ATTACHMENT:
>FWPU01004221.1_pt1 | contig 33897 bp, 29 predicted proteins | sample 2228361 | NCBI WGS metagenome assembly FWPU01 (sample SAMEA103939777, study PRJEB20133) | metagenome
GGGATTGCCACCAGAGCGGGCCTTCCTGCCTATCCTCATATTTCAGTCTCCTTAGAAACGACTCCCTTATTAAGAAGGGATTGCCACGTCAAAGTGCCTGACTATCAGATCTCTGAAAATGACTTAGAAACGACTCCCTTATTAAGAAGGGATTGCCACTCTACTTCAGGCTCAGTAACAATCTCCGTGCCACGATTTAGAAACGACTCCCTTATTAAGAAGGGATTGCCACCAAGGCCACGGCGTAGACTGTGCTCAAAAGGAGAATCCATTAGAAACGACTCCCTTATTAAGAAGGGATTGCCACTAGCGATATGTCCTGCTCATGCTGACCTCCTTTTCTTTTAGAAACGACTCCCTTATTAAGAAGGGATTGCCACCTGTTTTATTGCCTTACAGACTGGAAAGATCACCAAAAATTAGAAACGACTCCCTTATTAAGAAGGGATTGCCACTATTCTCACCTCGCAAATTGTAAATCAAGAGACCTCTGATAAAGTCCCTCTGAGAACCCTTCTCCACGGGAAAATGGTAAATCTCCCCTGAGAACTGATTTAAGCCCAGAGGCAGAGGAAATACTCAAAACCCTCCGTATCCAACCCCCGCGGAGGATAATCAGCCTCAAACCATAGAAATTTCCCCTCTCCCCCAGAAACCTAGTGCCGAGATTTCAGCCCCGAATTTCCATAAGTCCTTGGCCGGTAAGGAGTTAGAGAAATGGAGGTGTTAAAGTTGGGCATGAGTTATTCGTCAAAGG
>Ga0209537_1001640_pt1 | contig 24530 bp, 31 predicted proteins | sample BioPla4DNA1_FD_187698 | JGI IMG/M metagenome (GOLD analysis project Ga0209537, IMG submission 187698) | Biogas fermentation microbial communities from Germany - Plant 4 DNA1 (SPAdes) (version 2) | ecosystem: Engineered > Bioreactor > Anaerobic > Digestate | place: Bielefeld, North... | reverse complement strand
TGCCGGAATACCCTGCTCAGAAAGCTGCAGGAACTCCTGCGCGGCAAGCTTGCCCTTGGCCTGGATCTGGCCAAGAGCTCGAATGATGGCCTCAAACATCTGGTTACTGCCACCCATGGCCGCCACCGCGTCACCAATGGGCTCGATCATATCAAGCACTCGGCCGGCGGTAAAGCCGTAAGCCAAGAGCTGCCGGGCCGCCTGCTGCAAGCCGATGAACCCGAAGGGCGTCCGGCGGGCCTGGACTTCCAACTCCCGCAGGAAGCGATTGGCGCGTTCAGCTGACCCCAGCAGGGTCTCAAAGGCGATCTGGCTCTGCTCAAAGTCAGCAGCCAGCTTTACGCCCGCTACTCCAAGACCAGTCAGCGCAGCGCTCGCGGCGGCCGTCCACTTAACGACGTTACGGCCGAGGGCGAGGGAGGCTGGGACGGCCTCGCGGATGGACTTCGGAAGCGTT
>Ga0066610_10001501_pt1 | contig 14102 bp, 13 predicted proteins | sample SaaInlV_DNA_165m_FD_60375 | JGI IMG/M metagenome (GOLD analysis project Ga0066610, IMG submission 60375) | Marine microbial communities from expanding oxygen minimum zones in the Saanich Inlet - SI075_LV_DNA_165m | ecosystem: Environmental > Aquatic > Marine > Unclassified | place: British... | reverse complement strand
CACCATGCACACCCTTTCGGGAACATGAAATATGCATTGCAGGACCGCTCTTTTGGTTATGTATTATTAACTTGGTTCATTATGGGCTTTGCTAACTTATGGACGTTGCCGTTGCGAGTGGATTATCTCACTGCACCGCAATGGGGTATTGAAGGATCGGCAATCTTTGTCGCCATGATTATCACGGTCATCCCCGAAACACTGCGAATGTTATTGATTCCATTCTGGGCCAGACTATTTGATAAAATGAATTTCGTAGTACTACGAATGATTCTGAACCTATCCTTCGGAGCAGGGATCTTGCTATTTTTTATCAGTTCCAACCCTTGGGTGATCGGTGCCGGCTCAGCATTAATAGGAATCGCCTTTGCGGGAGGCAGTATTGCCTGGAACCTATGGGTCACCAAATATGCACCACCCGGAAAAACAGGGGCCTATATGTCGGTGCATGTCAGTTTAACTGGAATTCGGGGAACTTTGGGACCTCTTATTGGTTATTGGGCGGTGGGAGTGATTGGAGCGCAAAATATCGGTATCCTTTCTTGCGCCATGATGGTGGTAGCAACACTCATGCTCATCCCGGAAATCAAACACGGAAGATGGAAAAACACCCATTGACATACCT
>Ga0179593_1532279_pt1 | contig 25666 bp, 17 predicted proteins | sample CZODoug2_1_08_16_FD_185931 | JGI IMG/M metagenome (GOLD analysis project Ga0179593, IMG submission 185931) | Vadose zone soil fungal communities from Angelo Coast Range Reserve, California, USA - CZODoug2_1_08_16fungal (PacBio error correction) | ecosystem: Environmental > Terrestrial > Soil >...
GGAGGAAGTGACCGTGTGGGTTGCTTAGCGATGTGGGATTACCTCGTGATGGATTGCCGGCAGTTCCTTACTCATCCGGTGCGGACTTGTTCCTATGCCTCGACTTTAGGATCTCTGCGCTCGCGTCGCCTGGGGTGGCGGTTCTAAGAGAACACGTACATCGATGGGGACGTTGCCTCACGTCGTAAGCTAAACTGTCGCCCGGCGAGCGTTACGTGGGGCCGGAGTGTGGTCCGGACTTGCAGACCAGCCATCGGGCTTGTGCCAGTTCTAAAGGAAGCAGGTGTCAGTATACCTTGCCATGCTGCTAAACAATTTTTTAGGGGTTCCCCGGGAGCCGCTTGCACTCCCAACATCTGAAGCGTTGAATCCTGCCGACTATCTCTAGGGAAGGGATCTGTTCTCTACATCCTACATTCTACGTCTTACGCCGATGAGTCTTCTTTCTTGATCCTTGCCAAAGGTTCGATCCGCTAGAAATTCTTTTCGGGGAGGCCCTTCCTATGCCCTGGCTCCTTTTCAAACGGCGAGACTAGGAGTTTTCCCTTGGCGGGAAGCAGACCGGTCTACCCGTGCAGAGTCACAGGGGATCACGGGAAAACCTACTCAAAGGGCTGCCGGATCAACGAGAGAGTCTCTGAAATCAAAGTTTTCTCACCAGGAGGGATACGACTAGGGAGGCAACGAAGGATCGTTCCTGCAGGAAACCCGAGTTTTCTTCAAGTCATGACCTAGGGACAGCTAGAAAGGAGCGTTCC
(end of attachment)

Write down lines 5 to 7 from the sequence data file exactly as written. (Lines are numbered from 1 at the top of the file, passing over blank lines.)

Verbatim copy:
>Ga0066610_10001501_pt1 | contig 14102 bp, 13 predicted proteins | sample SaaInlV_DNA_165m_FD_60375 | JGI IMG/M metagenome (GOLD analysis project Ga0066610, IMG submission 60375) | Marine microbial communities from expanding oxygen minimum zones in the Saanich Inlet - SI075_LV_DNA_165m | ecosystem: Environmental > Aquatic > Marine > Unclassified | place: British... | reverse complement strand
CACCATGCACACCCTTTCGGGAACATGAAATATGCATTGCAGGACCGCTCTTTTGGTTATGTATTATTAACTTGGTTCATTATGGGCTTTGCTAACTTATGGACGTTGCCGTTGCGAGTGGATTATCTCACTGCACCGCAATGGGGTATTGAAGGATCGGCAATCTTTGTCGCCATGATTATCACGGTCATCCCCGAAACACTGCGAATGTTATTGATTCCATTCTGGGCCAGACTATTTGATAAAATGAATTTCGTAGTACTACGAATGATTCTGAACCTATCCTTCGGAGCAGGGATCTTGCTATTTTTTATCAGTTCCAACCCTTGGGTGATCGGTGCCGGCTCAGCATTAATAGGAATCGCCTTTGCGGGAGGCAGTATTGCCTGGAACCTATGGGTCACCAAATATGCACCACCCGGAAAAACAGGGGCCTATATGTCGGTGCATGTCAGTTTAACTGGAATTCGGGGAACTTTGGGACCTCTTATTGGTTATTGGGCGGTGGGAGTGATTGGAGCGCAAAATATCGGTATCCTTTCTTGCGCCATGATGGTGGTAGCAACACTCATGCTCATCCCGGAAATCAAACACGGAAGATGGAAAAACACCCATTGACATACCT
>Ga0179593_1532279_pt1 | contig 25666 bp, 17 predicted proteins | sample CZODoug2_1_08_16_FD_185931 | JGI IMG/M metagenome (GOLD analysis project Ga0179593, IMG submission 185931) | Vadose zone soil fungal communities from Angelo Coast Range Reserve, California, USA - CZODoug2_1_08_16fungal (PacBio error correction) | ecosystem: Environmental > Terrestrial > Soil >...